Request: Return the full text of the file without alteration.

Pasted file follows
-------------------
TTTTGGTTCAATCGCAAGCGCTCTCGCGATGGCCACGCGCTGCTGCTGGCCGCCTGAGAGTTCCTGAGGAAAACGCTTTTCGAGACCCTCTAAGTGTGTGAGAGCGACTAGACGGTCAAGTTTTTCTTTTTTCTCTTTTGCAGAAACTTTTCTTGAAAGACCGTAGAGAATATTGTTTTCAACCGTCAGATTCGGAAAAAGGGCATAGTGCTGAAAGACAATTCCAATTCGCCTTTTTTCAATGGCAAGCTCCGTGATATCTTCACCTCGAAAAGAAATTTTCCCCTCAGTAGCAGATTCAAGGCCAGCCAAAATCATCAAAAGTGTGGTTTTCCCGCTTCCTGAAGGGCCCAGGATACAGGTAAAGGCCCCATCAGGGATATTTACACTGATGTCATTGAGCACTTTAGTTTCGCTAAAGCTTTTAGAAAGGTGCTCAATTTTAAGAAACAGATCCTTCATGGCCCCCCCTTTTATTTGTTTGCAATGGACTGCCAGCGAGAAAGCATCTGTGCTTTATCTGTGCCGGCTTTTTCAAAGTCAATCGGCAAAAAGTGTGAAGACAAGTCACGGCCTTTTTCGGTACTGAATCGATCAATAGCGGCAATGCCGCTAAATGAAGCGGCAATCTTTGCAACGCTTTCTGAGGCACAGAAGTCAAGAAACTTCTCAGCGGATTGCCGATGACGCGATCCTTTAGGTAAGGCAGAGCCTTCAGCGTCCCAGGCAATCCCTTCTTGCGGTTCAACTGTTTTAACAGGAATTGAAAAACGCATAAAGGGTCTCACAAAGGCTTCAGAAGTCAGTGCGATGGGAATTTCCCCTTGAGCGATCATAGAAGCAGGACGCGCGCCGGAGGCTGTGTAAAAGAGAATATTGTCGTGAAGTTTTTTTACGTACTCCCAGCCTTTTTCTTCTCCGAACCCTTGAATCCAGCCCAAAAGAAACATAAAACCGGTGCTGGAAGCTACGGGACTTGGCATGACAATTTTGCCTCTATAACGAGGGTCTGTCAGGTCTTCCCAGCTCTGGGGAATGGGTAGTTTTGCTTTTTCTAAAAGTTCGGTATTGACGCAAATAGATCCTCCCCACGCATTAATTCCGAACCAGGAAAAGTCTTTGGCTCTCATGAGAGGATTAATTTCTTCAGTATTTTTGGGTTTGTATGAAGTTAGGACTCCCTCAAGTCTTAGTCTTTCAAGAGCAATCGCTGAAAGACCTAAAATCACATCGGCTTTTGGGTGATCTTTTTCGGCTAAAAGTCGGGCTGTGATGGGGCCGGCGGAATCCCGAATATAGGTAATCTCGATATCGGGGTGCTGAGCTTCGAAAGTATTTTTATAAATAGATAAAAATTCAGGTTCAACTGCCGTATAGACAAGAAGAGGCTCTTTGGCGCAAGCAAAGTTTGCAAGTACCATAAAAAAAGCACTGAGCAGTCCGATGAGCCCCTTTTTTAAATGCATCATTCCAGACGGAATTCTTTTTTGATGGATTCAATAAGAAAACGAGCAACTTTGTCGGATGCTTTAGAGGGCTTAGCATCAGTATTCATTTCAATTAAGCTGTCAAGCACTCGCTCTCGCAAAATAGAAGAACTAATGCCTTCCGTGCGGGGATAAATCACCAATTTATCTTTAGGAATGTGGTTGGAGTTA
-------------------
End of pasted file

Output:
TTTTGGTTCAATCGCAAGCGCTCTCGCGATGGCCACGCGCTGCTGCTGGCCGCCTGAGAGTTCCTGAGGAAAACGCTTTTCGAGACCCTCTAAGTGTGTGAGAGCGACTAGACGGTCAAGTTTTTCTTTTTTCTCTTTTGCAGAAACTTTTCTTGAAAGACCGTAGAGAATATTGTTTTCAACCGTCAGATTCGGAAAAAGGGCATAGTGCTGAAAGACAATTCCAATTCGCCTTTTTTCAATGGCAAGCTCCGTGATATCTTCACCTCGAAAAGAAATTTTCCCCTCAGTAGCAGATTCAAGGCCAGCCAAAATCATCAAAAGTGTGGTTTTCCCGCTTCCTGAAGGGCCCAGGATACAGGTAAAGGCCCCATCAGGGATATTTACACTGATGTCATTGAGCACTTTAGTTTCGCTAAAGCTTTTAGAAAGGTGCTCAATTTTAAGAAACAGATCCTTCATGGCCCCCCCTTTTATTTGTTTGCAATGGACTGCCAGCGAGAAAGCATCTGTGCTTTATCTGTGCCGGCTTTTTCAAAGTCAATCGGCAAAAAGTGTGAAGACAAGTCACGGCCTTTTTCGGTACTGAATCGATCAATAGCGGCAATGCCGCTAAATGAAGCGGCAATCTTTGCAACGCTTTCTGAGGCACAGAAGTCAAGAAACTTCTCAGCGGATTGCCGATGACGCGATCCTTTAGGTAAGGCAGAGCCTTCAGCGTCCCAGGCAATCCCTTCTTGCGGTTCAACTGTTTTAACAGGAATTGAAAAACGCATAAAGGGTCTCACAAAGGCTTCAGAAGTCAGTGCGATGGGAATTTCCCCTTGAGCGATCATAGAAGCAGGACGCGCGCCGGAGGCTGTGTAAAAGAGAATATTGTCGTGAAGTTTTTTTACGTACTCCCAGCCTTTTTCTTCTCCGAACCCTTGAATCCAGCCCAAAAGAAACATAAAACCGGTGCTGGAAGCTACGGGACTTGGCATGACAATTTTGCCTCTATAACGAGGGTCTGTCAGGTCTTCCCAGCTCTGGGGAATGGGTAGTTTTGCTTTTTCTAAAAGTTCGGTATTGACGCAAATAGATCCTCCCCACGCATTAATTCCGAACCAGGAAAAGTCTTTGGCTCTCATGAGAGGATTAATTTCTTCAGTATTTTTGGGTTTGTATGAAGTTAGGACTCCCTCAAGTCTTAGTCTTTCAAGAGCAATCGCTGAAAGACCTAAAATCACATCGGCTTTTGGGTGATCTTTTTCGGCTAAAAGTCGGGCTGTGATGGGGCCGGCGGAATCCCGAATATAGGTAATCTCGATATCGGGGTGCTGAGCTTCGAAAGTATTTTTATAAATAGATAAAAATTCAGGTTCAACTGCCGTATAGACAAGAAGAGGCTCTTTGGCGCAAGCAAAGTTTGCAAGTACCATAAAAAAAGCACTGAGCAGTCCGATGAGCCCCTTTTTTAAATGCATCATTCCAGACGGAATTCTTTTTTGATGGATTCAATAAGAAAACGAGCAACTTTGTCGGATGCTTTAGAGGGCTTAGCATCAGTATTCATTTCAATTAAGCTGTCAAGCACTCGCTCTCGCAAAATAGAAGAACTAATGCCTTCCGTGCGGGGATAAATCACCAATTTATCTTTAGGAATGTGGTTGGAGTTA